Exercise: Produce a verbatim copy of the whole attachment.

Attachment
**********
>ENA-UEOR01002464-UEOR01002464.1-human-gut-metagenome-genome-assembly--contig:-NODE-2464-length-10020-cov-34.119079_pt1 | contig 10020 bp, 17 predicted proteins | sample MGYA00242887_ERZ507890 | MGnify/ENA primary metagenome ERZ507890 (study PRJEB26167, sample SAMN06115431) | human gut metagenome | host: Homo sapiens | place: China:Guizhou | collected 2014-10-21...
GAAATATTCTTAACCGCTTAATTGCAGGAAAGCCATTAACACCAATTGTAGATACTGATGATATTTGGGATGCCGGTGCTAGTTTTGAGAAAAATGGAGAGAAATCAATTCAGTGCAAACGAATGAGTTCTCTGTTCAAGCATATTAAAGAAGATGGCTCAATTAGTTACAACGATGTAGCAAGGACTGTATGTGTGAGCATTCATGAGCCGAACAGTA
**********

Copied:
>ENA-UEOR01002464-UEOR01002464.1-human-gut-metagenome-genome-assembly--contig:-NODE-2464-length-10020-cov-34.119079_pt1 | contig 10020 bp, 17 predicted proteins | sample MGYA00242887_ERZ507890 | MGnify/ENA primary metagenome ERZ507890 (study PRJEB26167, sample SAMN06115431) | human gut metagenome | host: Homo sapiens | place: China:Guizhou | collected 2014-10-21...
GAAATATTCTTAACCGCTTAATTGCAGGAAAGCCATTAACACCAATTGTAGATACTGATGATATTTGGGATGCCGGTGCTAGTTTTGAGAAAAATGGAGAGAAATCAATTCAGTGCAAACGAATGAGTTCTCTGTTCAAGCATATTAAAGAAGATGGCTCAATTAGTTACAACGATGTAGCAAGGACTGTATGTGTGAGCATTCATGAGCCGAACAGTA